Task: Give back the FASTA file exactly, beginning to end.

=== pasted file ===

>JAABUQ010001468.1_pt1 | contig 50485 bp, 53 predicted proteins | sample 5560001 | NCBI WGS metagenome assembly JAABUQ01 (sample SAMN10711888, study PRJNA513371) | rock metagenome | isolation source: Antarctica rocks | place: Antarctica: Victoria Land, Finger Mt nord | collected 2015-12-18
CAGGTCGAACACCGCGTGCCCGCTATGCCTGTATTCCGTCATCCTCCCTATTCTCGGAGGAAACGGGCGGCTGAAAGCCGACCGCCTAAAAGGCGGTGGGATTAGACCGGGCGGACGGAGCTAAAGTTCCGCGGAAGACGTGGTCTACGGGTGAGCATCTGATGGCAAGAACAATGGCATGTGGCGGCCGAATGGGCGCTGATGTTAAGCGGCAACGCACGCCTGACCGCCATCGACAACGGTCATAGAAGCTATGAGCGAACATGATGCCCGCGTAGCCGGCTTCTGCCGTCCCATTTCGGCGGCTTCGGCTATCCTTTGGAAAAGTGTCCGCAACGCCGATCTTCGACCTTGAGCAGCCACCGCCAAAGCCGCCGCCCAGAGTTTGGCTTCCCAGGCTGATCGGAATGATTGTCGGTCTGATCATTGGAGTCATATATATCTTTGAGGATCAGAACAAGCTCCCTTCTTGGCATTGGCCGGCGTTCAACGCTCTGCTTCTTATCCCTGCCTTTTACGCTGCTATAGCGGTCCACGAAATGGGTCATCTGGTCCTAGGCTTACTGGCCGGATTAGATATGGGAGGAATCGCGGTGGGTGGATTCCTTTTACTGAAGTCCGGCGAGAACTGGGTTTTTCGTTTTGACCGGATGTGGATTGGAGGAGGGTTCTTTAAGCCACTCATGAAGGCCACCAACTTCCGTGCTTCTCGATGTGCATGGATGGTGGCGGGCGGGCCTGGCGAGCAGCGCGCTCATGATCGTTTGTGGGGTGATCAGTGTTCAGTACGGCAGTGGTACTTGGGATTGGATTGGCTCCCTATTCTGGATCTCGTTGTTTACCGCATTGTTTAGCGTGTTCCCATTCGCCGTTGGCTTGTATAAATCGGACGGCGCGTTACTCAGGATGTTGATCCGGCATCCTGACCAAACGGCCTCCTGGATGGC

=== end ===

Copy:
>JAABUQ010001468.1_pt1 | contig 50485 bp, 53 predicted proteins | sample 5560001 | NCBI WGS metagenome assembly JAABUQ01 (sample SAMN10711888, study PRJNA513371) | rock metagenome | isolation source: Antarctica rocks | place: Antarctica: Victoria Land, Finger Mt nord | collected 2015-12-18
CAGGTCGAACACCGCGTGCCCGCTATGCCTGTATTCCGTCATCCTCCCTATTCTCGGAGGAAACGGGCGGCTGAAAGCCGACCGCCTAAAAGGCGGTGGGATTAGACCGGGCGGACGGAGCTAAAGTTCCGCGGAAGACGTGGTCTACGGGTGAGCATCTGATGGCAAGAACAATGGCATGTGGCGGCCGAATGGGCGCTGATGTTAAGCGGCAACGCACGCCTGACCGCCATCGACAACGGTCATAGAAGCTATGAGCGAACATGATGCCCGCGTAGCCGGCTTCTGCCGTCCCATTTCGGCGGCTTCGGCTATCCTTTGGAAAAGTGTCCGCAACGCCGATCTTCGACCTTGAGCAGCCACCGCCAAAGCCGCCGCCCAGAGTTTGGCTTCCCAGGCTGATCGGAATGATTGTCGGTCTGATCATTGGAGTCATATATATCTTTGAGGATCAGAACAAGCTCCCTTCTTGGCATTGGCCGGCGTTCAACGCTCTGCTTCTTATCCCTGCCTTTTACGCTGCTATAGCGGTCCACGAAATGGGTCATCTGGTCCTAGGCTTACTGGCCGGATTAGATATGGGAGGAATCGCGGTGGGTGGATTCCTTTTACTGAAGTCCGGCGAGAACTGGGTTTTTCGTTTTGACCGGATGTGGATTGGAGGAGGGTTCTTTAAGCCACTCATGAAGGCCACCAACTTCCGTGCTTCTCGATGTGCATGGATGGTGGCGGGCGGGCCTGGCGAGCAGCGCGCTCATGATCGTTTGTGGGGTGATCAGTGTTCAGTACGGCAGTGGTACTTGGGATTGGATTGGCTCCCTATTCTGGATCTCGTTGTTTACCGCATTGTTTAGCGTGTTCCCATTCGCCGTTGGCTTGTATAAATCGGACGGCGCGTTACTCAGGATGTTGATCCGGCATCCTGACCAAACGGCCTCCTGGATGGC